Joe Simon - Come On And Get It (Sound Stage 7 2628)
Come On And Get It
When it comes to soul music, the Tennessee city that gets all the press is, of course, Memphis. Now that Solomon Burke's new album has everyone talking about Nashville, I figured we'd take a look at the soul roots of 'music city'.
First of all, it's hard to overestimate the influence of Nashville radio station WLAC. With 50,000 watts of 'clear-channel' power, its broadcast signal could be heard all over North America. By the mid-fifties, the station's format had become an eclectic mix of Blues, Gospel and Rhythm & Blues that was tailored to their mostly black audience. With over 30 states within the range of their transmitter, it was estimated that WLAC was listened to by over 65% of the African-American people in this country. Although the dee-jays on the station were white, their laid-back 'southern drawl' had many people convinced otherwise. They, of course, did nothing to dispel that notion.
The greatest of these dee-jays was one John Richbourg, known on the radio as simply 'John R'. His late night broadcasts from 'way down south in Dixie' developed an almost fanatical following, as people tuned in to hear what was new and happenin' on the R&B scene. He 'broke' many a new record on his show, featuring up and coming artists like Chuck Berry and B.B. King. James Brown has said that John R. was the man who "started his career" by getting behind the Famous Flames' Please, Please, Please at a time when nobody else would play it. He would go on to do the same for Otis Redding, 'staying on' These Arms Of Mine for months until his listeners 'got it'. Above all else, it was his taste in music, his unerring sense of what made a good record, that kept him so popular. For a whole new generation of white kids (like Dan Penn and Phil Walden) who were staying up late and listening to the radio, John R. was their barometer, their window into the taboo world of 'negro music'.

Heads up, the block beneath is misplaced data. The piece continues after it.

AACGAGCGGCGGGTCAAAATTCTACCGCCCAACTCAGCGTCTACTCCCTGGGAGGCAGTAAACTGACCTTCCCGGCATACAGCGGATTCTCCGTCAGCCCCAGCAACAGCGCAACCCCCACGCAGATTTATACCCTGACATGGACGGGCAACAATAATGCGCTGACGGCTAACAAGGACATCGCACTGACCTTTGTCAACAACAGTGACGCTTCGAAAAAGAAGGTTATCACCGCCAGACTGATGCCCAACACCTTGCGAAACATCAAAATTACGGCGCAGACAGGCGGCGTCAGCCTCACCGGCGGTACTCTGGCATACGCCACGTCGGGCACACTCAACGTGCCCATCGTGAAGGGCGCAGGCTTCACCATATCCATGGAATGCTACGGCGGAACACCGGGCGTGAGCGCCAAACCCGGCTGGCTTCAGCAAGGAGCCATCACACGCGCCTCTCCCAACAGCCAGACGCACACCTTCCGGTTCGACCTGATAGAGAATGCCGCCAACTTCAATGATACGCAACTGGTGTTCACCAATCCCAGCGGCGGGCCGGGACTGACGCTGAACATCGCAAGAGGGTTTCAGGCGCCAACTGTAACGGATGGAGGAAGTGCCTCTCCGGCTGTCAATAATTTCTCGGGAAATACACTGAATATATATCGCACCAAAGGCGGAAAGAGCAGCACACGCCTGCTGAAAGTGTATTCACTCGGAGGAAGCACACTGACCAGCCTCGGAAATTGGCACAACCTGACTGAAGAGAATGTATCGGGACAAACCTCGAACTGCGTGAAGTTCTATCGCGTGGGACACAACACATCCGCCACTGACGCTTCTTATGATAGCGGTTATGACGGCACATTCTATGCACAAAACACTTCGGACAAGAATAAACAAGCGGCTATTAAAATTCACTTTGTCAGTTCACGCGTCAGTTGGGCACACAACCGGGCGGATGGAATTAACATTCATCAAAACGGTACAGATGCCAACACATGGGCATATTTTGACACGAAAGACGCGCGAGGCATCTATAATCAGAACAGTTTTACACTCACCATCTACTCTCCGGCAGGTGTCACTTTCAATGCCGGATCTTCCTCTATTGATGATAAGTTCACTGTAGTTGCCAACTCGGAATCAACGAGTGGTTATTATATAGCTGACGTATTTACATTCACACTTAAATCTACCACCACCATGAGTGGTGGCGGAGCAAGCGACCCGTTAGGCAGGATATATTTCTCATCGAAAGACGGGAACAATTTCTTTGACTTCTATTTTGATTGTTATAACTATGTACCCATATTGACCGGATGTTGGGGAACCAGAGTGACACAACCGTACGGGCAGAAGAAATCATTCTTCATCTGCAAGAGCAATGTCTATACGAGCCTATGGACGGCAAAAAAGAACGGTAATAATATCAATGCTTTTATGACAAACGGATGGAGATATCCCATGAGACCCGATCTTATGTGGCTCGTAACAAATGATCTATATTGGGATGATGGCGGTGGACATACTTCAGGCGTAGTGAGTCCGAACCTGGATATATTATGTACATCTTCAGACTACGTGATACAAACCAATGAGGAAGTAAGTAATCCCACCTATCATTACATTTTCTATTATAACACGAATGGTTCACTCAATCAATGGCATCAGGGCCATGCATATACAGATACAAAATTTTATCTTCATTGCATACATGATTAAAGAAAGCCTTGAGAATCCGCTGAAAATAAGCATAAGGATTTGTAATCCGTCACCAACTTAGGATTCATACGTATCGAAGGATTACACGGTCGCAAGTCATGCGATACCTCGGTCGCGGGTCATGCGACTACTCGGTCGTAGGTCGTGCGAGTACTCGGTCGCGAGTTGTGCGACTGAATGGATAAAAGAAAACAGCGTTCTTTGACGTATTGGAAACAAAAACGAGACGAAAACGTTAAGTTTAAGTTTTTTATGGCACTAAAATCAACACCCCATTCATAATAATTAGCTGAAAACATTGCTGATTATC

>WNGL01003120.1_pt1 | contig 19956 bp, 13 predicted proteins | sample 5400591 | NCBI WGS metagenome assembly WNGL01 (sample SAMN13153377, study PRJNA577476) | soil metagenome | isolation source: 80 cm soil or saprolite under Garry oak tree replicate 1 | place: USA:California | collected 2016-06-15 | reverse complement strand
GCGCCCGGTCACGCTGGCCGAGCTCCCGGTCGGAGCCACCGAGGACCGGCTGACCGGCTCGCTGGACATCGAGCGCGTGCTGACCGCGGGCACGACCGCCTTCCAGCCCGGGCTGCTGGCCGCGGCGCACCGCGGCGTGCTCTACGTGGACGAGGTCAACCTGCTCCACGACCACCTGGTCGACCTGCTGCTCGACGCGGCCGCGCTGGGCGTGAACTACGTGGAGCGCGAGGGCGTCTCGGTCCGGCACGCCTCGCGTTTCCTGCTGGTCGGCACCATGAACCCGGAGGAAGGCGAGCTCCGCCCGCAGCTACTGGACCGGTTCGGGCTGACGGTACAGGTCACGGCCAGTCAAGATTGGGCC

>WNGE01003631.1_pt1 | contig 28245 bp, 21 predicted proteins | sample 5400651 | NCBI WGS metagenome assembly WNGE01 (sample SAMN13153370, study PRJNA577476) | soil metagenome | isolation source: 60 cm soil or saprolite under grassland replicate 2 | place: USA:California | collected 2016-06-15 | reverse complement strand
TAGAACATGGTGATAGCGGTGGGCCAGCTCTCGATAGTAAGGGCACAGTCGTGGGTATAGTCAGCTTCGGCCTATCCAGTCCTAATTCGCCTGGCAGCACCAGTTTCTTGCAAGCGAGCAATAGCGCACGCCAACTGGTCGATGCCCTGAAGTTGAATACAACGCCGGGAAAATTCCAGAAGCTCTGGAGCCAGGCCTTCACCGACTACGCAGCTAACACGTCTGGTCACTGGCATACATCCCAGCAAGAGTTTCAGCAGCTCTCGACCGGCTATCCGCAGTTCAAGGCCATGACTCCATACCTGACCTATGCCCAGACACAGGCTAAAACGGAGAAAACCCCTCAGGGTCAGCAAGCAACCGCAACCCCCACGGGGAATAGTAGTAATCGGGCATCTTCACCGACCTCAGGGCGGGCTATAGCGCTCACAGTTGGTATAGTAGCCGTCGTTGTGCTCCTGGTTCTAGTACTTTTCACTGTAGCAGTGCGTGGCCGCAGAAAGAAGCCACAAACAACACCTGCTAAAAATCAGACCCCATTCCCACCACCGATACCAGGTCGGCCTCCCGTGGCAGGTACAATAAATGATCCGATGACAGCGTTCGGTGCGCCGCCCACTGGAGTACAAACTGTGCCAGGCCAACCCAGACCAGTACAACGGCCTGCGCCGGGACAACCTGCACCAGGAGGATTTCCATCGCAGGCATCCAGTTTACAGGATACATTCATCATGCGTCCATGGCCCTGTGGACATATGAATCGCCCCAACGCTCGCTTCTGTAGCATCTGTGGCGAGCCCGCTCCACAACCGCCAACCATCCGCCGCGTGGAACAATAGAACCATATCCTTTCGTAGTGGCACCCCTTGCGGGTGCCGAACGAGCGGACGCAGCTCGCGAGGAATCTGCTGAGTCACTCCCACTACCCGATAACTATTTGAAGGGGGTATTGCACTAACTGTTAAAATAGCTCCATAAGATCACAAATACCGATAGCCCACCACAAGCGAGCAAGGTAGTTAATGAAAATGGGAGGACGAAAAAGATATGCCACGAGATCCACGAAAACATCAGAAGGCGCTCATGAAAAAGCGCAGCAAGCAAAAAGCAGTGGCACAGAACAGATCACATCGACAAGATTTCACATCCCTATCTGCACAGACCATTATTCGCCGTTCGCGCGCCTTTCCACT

Fred Foster, a former A&R and promotion man for Mercury and ABC-Paramount, came to Nashville and started his MONUMENT label in 1958. Although he initially met with some resistance from the 'local music establishment' (who claimed he was 'polluting Nashville with his bastard music'), his reputation as a man who kept his word (and payed his studio musicians on time) helped him build up the label. When Foster produced Roy Orbison's Only The Lonely for Monument in 1960, the record shot to #2 and put them both on the map. For the next four years, Orbison's records kept them in the top ten, and brought in enough income for Foster to expand his company, and eventually buy his own studio. His focus remained primarily on 'quirky' singer-songwriters like Harlan Howard, Tony Joe White, and Kris Kristofferson, as he stayed true to his motto "Monument Is Artistry".
After he released a few R&B records on Monument, the radio people went nuts. "As it turned out, a lot of jocks would put a Monument record on the air without auditioning it. Some of these country guys - well not really country, 'chicken-rock' I call them, played low-profile music, and suddenly they put on this screaming R&B record... their phones lit up!", Foster said. As a favor to them, he created his Sound Stage 7 label in 1963 to serve as an outlet for his black artists. After The Dixiebelles went top ten with Down At Papa Joe's, and top twenty with the follow-up Southdown U.S.A. in 1964, nothing much else seemed to be happening with the label.
Foster, in a stroke of brilliance, turned to the one man in Nashville that had his finger on the pulse of black music, John R. He gave him 'complete control' of A&R for the label, and free reign in the studio, with production on all Sound Stage 7 releases being handled by J.R. Enterprises.